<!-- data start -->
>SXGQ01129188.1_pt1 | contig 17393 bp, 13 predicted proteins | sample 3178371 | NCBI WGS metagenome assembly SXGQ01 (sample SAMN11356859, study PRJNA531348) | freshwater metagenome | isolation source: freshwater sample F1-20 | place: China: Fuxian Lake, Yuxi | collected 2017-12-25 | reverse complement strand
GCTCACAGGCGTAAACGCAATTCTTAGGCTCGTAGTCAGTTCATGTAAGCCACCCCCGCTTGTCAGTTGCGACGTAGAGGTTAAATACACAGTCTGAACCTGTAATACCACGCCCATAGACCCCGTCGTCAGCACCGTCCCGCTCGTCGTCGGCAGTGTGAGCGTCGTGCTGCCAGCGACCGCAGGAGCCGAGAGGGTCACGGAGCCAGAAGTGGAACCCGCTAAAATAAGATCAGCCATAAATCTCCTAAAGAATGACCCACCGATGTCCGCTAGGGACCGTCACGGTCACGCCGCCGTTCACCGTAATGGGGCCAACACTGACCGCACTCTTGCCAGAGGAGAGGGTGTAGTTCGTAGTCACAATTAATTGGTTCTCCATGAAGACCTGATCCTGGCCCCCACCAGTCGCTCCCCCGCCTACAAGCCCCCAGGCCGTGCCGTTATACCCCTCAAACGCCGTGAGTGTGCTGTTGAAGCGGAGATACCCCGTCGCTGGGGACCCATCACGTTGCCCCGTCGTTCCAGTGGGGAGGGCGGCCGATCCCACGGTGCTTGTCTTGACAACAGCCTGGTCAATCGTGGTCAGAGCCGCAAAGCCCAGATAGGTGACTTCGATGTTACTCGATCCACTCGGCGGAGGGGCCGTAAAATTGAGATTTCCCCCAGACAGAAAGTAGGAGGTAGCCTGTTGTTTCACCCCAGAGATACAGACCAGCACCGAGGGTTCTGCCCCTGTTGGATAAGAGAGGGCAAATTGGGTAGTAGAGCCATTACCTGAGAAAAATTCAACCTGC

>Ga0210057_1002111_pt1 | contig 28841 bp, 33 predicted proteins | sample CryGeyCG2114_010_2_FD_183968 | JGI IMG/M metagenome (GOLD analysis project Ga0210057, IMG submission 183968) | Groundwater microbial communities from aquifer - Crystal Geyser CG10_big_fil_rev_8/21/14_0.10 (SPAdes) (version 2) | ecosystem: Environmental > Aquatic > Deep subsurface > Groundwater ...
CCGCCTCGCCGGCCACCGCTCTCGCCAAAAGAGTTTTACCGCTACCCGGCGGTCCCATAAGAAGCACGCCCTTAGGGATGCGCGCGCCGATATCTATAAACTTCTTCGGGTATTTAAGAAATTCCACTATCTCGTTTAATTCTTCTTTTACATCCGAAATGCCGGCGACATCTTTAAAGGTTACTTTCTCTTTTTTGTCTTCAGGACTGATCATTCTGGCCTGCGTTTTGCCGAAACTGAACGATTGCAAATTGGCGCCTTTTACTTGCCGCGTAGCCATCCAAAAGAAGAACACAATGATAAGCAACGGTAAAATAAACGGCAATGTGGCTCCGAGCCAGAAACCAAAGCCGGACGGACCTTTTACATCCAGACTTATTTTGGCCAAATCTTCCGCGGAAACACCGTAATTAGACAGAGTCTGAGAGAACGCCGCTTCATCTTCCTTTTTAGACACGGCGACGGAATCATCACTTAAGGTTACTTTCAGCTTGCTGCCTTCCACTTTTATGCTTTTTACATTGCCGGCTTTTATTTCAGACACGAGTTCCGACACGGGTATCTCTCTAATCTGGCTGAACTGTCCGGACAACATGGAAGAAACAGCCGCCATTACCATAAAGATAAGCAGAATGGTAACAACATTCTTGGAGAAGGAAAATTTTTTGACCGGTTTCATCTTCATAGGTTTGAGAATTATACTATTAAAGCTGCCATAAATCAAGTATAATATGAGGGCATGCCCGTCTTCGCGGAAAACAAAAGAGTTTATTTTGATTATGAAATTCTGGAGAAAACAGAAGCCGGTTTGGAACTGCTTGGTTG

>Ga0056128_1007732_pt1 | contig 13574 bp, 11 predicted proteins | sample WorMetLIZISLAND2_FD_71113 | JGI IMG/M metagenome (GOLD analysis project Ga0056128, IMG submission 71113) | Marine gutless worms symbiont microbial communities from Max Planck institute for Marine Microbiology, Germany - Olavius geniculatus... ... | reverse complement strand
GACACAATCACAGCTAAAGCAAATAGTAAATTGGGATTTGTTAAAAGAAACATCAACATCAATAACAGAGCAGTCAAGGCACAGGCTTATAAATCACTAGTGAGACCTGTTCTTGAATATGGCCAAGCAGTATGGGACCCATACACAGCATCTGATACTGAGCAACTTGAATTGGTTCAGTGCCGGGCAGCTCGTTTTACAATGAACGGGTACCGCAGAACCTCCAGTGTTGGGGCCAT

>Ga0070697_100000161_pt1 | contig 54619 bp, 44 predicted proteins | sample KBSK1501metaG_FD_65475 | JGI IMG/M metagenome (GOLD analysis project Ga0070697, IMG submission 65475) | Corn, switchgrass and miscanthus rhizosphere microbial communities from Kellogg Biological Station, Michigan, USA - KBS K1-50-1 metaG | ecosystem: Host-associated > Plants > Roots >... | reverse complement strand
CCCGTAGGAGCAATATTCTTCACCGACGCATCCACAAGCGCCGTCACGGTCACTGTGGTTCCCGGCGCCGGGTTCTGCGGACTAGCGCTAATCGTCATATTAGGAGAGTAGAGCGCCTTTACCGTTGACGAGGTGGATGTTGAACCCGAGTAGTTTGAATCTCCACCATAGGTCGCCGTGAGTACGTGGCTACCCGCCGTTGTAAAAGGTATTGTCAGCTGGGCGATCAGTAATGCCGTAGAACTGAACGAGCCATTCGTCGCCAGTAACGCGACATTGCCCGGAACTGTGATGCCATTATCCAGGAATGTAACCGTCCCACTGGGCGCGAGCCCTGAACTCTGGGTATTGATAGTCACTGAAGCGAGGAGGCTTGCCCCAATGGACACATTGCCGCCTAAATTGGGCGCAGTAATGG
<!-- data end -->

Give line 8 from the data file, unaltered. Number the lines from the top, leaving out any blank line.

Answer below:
CCCGTAGGAGCAATATTCTTCACCGACGCATCCACAAGCGCCGTCACGGTCACTGTGGTTCCCGGCGCCGGGTTCTGCGGACTAGCGCTAATCGTCATATTAGGAGAGTAGAGCGCCTTTACCGTTGACGAGGTGGATGTTGAACCCGAGTAGTTTGAATCTCCACCATAGGTCGCCGTGAGTACGTGGCTACCCGCCGTTGTAAAAGGTATTGTCAGCTGGGCGATCAGTAATGCCGTAGAACTGAACGAGCCATTCGTCGCCAGTAACGCGACATTGCCCGGAACTGTGATGCCATTATCCAGGAATGTAACCGTCCCACTGGGCGCGAGCCCTGAACTCTGGGTATTGATAGTCACTGAAGCGAGGAGGCTTGCCCCAATGGACACATTGCCGCCTAAATTGGGCGCAGTAATGG